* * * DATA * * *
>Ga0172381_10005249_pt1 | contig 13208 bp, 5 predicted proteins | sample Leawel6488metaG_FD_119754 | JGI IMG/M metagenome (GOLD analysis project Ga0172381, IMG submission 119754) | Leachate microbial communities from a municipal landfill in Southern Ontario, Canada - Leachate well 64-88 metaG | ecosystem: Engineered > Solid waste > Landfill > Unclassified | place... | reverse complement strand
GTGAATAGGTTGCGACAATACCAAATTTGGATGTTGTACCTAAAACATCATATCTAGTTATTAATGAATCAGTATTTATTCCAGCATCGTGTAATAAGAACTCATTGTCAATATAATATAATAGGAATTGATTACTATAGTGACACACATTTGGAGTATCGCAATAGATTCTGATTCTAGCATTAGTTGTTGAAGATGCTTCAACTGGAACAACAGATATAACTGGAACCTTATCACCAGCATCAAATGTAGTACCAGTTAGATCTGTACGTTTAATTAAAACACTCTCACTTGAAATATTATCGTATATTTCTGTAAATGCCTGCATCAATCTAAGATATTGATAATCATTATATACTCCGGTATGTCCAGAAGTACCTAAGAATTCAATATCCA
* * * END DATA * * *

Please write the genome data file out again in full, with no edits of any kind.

>Ga0172381_10005249_pt1 | contig 13208 bp, 5 predicted proteins | sample Leawel6488metaG_FD_119754 | JGI IMG/M metagenome (GOLD analysis project Ga0172381, IMG submission 119754) | Leachate microbial communities from a municipal landfill in Southern Ontario, Canada - Leachate well 64-88 metaG | ecosystem: Engineered > Solid waste > Landfill > Unclassified | place... | reverse complement strand
GTGAATAGGTTGCGACAATACCAAATTTGGATGTTGTACCTAAAACATCATATCTAGTTATTAATGAATCAGTATTTATTCCAGCATCGTGTAATAAGAACTCATTGTCAATATAATATAATAGGAATTGATTACTATAGTGACACACATTTGGAGTATCGCAATAGATTCTGATTCTAGCATTAGTTGTTGAAGATGCTTCAACTGGAACAACAGATATAACTGGAACCTTATCACCAGCATCAAATGTAGTACCAGTTAGATCTGTACGTTTAATTAAAACACTCTCACTTGAAATATTATCGTATATTTCTGTAAATGCCTGCATCAATCTAAGATATTGATAATCATTATATACTCCGGTATGTCCAGAAGTACCTAAGAATTCAATATCCA